A Little Help From My Friends

The patient in front of me is trying to die. Elderly and frail, he is lying in the bed. His ribs outlined under skin that should be smooth. His temples are concave where they should be flat. Both are an outward display of internal damage from his lung cancer. More striking than his cachexia are the strained muscles in his neck and his pursed-lip breathing. He is working hard for each breath, drowning in the air around him. From his cancer or pneumonia or more likely both. It is my first night on call as a senior resident in the ICU.

It’s early in my second year of residency at the University of Chicago, where I am splitting my time between internal medicine and pediatrics. The ICU is outside my comfort zone, with its rapid pace, large volume of data to process, and the complexities of multiple failing organ systems to manage. I am both intimidated and inspired by those who seem to recognize patterns, synthesize information and anticipate problems with ease. I want to be like them. I want to face my fears head on. I have chosen to be here, to prove to myself that I can do this. I am capable of caring for the sickest of the sick. And now, in the middle of the night, without a supporting daytime cast of residents and attendings, I am anxious for my first test. And it happens to be the man in front of me struggling to breathe.

I want to be here. I want to be a critical care physician. I know what to do. Read more

Sunrise

What do you do when you know someone is going to die? I’m not talking about death when it comes at the end of a long protracted illness or a terminal diagnosis. Or the final act at the end of a “good” life, when the body and mind have ultimately given way. I’m talking about when you realize the twenty-five-year-old woman in front of you, who you met five minutes ago, has no idea she will not survive to see another sunrise.

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Walk with me…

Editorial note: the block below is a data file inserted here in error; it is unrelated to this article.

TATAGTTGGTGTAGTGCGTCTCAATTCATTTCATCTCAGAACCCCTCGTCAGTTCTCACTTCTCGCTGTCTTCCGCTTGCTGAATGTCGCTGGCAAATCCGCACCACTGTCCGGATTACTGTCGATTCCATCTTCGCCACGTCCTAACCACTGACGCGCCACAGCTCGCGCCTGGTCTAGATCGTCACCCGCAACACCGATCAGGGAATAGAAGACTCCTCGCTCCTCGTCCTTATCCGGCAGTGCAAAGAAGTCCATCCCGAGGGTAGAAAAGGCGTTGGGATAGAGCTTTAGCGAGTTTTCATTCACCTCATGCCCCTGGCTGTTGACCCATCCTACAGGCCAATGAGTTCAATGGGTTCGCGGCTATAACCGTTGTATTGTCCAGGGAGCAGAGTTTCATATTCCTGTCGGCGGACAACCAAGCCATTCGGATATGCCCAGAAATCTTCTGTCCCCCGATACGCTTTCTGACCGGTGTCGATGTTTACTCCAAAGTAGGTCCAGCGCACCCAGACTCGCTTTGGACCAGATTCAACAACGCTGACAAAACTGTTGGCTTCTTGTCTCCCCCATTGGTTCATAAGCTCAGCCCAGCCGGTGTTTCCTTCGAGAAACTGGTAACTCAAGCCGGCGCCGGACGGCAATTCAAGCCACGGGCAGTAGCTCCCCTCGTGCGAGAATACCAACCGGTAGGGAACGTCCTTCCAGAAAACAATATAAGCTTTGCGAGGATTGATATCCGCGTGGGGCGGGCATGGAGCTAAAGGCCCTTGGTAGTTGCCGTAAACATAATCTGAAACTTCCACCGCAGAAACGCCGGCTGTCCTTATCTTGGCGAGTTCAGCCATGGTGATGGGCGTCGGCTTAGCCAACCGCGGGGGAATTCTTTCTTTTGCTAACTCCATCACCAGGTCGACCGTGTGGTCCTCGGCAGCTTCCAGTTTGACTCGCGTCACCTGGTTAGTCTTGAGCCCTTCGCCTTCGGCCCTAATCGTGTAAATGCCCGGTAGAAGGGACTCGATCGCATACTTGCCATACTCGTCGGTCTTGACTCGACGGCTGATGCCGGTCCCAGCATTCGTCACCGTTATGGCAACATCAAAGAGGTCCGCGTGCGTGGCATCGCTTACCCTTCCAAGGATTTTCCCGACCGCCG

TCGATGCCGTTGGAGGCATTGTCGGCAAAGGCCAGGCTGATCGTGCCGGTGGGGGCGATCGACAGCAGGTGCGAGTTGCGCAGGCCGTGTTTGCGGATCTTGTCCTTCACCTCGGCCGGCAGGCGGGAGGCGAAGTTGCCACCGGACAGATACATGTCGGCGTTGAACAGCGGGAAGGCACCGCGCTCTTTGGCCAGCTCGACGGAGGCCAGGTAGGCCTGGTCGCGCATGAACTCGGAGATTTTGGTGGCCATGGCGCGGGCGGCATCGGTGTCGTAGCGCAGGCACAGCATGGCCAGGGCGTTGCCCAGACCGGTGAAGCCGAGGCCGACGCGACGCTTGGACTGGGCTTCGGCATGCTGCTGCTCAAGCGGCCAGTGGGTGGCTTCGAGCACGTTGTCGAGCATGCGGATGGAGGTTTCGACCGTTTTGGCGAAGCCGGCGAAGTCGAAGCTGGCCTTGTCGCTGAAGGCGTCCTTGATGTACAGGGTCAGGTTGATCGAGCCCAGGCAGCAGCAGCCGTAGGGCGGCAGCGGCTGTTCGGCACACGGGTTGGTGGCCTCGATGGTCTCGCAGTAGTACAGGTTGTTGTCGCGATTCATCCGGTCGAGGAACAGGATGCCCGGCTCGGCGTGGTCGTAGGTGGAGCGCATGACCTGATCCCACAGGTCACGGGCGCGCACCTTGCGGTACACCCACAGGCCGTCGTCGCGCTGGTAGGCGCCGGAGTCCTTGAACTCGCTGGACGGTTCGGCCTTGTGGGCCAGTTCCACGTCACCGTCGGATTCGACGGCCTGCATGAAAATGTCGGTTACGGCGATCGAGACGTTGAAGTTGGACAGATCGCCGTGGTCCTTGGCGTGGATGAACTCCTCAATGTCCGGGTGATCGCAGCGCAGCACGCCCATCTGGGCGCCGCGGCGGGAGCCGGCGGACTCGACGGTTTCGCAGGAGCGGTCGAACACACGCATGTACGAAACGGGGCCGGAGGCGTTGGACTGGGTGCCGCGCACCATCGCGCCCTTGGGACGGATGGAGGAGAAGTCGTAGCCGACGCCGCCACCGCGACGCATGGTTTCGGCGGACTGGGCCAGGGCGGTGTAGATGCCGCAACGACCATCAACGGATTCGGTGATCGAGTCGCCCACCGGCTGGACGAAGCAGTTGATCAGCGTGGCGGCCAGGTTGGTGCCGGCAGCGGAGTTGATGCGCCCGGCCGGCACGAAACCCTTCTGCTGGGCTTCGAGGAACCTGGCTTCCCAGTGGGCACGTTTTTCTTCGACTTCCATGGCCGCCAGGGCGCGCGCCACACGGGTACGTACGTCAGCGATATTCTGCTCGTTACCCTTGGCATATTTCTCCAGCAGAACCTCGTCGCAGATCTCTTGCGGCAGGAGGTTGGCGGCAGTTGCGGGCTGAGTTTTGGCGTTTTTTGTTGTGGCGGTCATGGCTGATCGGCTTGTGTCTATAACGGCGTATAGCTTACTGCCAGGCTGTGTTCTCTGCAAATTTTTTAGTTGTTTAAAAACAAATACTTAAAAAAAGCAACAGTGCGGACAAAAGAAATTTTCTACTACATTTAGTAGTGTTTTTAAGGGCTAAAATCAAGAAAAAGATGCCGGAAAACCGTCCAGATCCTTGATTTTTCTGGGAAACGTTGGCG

Walk with me, why don’t you? It’s about time, don’t you think? We have been avoiding this for quite a while. But it is best to bring this out from the shadows and into the light. Let’s take a walk… Thru a part of my day. But be careful. You won’t like what you see. I don’t like this path very much. It’s why I have not looked lately. I just keep moving forward, one foot in front of the other. Don’t stop. Can’t stop. Movement keeps things blurry. And blurry is less defined. And less defined is fuzzy. And who gets hurt by fuzzy? Fuzzy is soft and safe. Fuzzy can’t hurt. Fuzzy can’t reach into my heart and soul and hurt me from the inside out.

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Limits

My chest is heaving.  The air I  rapidly suck into my lungs does not seem to be adequate  as I immediately gasp for another breath.  My heart is pounding, trying to escape the confines of the sternum that lies over it.   The waves of nausea are somewhat overshadowed by a brewing headache.  Too put it bluntly, I feel like crap. My eyes gaze towards the clock on the wall and to my dismay its only 5:40 AM.  Twenty more minutes of hell stand between me and relief.  And I can’t help think for a moment why am I here again?

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